Granville Street & Gastown

Free Walking Tour Vancouver

Vancouver's unfiltered history!

2-hour tour

Pay what you feel

Dig into Vancouver’s tumultuous history and discover the story of Gastown’s transformation on the most dynamic free walking tour in Vancouver! Originally a Musqueam settlement and portage route, Gastown grew as a rough-and-tumble timber town in 1860s and now sits as both a unique hub and flashpoint in the city. We’ll bring the hidden histories to life while exploring the buildings, public art, streets and alleyways of Granville Street and Gastown that would otherwise be missed.

Highlights

Sinclair Centre

Granville Plaza and its sweeping views over Gastown and the Port of Vancouver

Waterfront Station

Water Street

Steam Clock

Gaoler's Mews

Maple Tree Square

Vancouver Art Gallery

Tour Details
Availability:

May through September:
Thursdays and Saturdays at 10am
Mondays, Fridays, and Sundays at 2pm*
*2pm tours end after September 15
If you’re on time, you’re on tour!

Bookings are highly recommended, as we assign the number of guides according to the number of people booked. To avoid large groups with just one guide please complete your booking below.


Duration:

2 hours


Price:

Free! We only ask that you tip your guide at the end if you enjoyed the tour.

Tell me more about free tours

Comparable tours will cost you $20-$30 per person plus gratuity. Our tours are free but our guides work for tips only. A tip is the best way to say “thank you” for a great tour.


Meeting point:

The steps on the northern side of the Vancouver Art Gallery. Please note this is the Georgia Street side of the gallery, between Howe Street and Hornby Street, and facing the Hotel Georgia and HSBC.

Please note this is the Georgia Street side of the gallery, between Howe Street and Hornby Street, and facing the Hotel Georgia and HSBC.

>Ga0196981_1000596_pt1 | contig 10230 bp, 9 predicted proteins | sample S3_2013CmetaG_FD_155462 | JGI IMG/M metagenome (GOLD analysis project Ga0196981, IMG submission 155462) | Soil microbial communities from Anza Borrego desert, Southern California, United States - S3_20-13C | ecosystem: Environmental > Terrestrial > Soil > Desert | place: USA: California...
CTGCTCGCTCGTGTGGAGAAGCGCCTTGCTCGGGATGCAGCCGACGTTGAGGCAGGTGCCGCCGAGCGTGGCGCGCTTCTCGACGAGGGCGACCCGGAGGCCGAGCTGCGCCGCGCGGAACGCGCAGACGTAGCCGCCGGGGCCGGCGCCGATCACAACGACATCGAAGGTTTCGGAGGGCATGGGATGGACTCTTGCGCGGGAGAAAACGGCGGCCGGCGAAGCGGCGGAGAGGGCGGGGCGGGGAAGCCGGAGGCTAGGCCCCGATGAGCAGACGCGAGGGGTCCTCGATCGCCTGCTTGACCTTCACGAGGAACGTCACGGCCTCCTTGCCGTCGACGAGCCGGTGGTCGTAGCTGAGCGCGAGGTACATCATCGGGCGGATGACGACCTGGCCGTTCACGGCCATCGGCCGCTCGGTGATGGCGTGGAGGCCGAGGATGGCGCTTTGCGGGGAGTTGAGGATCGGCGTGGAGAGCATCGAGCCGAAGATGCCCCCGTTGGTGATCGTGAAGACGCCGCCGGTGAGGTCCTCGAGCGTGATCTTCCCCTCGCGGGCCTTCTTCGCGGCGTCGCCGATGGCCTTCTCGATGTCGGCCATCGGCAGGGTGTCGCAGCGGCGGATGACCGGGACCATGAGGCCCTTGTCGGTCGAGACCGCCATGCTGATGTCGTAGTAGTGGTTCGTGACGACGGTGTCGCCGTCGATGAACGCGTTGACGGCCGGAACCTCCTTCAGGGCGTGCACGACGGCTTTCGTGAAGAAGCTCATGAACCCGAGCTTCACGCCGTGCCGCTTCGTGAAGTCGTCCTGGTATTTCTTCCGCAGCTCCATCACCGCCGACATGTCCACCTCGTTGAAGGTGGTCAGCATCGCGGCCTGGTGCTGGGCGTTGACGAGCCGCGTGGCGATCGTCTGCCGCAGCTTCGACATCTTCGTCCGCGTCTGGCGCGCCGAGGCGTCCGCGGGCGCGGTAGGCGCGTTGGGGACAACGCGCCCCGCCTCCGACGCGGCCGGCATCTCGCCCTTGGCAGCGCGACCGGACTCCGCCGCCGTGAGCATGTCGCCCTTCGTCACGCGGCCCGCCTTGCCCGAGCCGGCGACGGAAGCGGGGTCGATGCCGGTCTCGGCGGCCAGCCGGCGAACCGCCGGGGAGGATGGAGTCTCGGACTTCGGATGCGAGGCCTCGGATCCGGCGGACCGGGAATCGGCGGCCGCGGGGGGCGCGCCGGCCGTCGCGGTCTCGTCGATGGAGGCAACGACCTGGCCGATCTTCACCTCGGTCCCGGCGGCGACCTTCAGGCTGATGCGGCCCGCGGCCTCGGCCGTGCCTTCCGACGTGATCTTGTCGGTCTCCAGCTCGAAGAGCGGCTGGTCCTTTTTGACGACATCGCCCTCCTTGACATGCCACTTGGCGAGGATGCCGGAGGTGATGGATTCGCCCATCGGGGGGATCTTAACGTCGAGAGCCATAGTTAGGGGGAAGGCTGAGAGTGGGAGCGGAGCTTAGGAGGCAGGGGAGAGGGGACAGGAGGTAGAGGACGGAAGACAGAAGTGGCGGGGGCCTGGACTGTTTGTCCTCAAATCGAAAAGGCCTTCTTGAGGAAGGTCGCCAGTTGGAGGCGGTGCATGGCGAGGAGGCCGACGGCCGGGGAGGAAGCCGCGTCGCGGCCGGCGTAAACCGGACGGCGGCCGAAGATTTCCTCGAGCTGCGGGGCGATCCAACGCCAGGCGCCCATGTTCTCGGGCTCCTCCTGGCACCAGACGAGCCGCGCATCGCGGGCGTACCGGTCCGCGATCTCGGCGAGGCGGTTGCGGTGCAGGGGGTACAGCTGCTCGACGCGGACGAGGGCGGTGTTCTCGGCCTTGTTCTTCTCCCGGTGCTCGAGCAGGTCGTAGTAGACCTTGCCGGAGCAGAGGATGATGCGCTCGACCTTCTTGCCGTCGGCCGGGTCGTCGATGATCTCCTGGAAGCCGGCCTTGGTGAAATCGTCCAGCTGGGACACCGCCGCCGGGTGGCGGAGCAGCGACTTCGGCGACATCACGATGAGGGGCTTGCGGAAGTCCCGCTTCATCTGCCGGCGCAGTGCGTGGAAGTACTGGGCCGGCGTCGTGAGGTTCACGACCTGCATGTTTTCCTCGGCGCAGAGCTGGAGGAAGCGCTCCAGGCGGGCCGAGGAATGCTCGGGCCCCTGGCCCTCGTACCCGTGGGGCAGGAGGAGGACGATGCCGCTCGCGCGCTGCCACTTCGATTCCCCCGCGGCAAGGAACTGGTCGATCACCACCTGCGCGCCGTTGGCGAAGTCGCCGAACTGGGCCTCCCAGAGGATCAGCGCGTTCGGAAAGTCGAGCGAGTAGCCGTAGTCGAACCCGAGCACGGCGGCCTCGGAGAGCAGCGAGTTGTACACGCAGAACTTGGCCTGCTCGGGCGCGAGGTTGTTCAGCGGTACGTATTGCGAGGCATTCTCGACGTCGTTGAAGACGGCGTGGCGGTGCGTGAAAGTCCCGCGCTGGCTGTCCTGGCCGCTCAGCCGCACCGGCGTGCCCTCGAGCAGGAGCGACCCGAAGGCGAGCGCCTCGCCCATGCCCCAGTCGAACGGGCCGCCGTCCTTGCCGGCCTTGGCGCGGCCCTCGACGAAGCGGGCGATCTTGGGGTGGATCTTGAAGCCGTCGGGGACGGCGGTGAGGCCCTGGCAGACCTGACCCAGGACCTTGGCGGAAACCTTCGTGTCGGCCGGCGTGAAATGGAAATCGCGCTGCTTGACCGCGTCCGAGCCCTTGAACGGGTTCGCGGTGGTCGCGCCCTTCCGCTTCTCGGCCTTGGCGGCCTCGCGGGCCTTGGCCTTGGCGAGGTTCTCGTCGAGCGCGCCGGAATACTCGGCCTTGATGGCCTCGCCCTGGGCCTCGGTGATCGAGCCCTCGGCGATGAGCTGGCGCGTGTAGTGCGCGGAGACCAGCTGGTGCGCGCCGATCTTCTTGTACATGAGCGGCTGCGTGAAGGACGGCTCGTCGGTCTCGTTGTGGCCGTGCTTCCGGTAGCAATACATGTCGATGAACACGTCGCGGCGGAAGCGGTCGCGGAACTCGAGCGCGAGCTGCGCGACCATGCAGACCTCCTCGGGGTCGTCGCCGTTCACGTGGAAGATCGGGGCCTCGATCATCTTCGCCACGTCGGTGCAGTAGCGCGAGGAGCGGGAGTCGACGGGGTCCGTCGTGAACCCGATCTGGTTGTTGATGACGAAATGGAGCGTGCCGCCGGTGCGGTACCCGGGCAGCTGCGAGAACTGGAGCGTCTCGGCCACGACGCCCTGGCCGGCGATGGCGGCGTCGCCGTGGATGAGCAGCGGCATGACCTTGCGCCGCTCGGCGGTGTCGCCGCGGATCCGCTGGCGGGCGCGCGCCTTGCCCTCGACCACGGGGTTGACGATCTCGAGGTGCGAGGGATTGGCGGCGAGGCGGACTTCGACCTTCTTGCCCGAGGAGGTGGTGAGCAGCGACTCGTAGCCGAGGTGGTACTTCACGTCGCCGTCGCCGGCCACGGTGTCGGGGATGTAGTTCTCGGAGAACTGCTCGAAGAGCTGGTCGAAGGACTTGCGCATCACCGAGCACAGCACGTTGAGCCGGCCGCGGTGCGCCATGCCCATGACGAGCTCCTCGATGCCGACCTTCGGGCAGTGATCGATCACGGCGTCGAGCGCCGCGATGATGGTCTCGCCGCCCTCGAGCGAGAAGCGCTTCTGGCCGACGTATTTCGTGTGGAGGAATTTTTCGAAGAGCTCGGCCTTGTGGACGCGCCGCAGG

End point:

Maple Tree Square in Gastown. Your guide will be happy to provide directions to wherever you are headed after the tour.


Distance covered:

Approx. 2km (1.25 miles)


Weather contingency:

Our tours run rain or shine!


Participation requirements:

Please note that we cannot accommodate school groups on public tours. Plan your school group tour here.

Vancouver’s Sordid History & Dynamic Present

Gastown is a thriving, creative hub where old historic buildings are full of new youthful energy. On this free two-hour walking tour, your entertaining Tour Guy will lead you through Vancouver’s original settler neighborhood, where the town was “born around a mill, but raised around a pub.” The original Musqueam name of ‘Luck Luckee’ (‘Grove of Trees’), gives a hint of what lay here before Gastown developed as a rough-and-tumble timber town in the 1860s.

From the rise of the industrial port economy to the current struggles between revitalisation and gentrification, the area has always been at the heart of the city’s happenings. Your guide will paint a colourful picture of the day-to-day life of early settlers in a lawless timber-town and illustrate how the city has transformed through the eras.

Meet some of the interesting characters who have helped shape the city, walk the cobblestone streets, and learn the hidden history behind the area’s famous sites, including Water St., the Woodward’s development, and the “Old Steam” Clock. This sweeping tour of Granville Street neighbourhood and Gastown takes you through Vancouver’s rough and reckless past to its hopeful present.

Good to Know

Each tour is unique! You’ll see the main tour stops plus your guide’s favorite spots along the way.

Our tours run rain or shine. Please dress for the weather!

We do not charge anything for this tour and our guides are not paid for it, so please tip your guide if you enjoyed the experience!

While we can’t accommodate school trips on our free public tours, we would be happy to lead your school group on this tour route! Check out our school groups offers here.

The modern city of Vancouver was founded on the traditional territories of the Musqueam, Squamish and Tsleil-Waututh First Nations. These territories were never ceded through treaty, war or surrender. Click to learn more about Musqueam, Squamish, and Tsleil-Waututh peoples.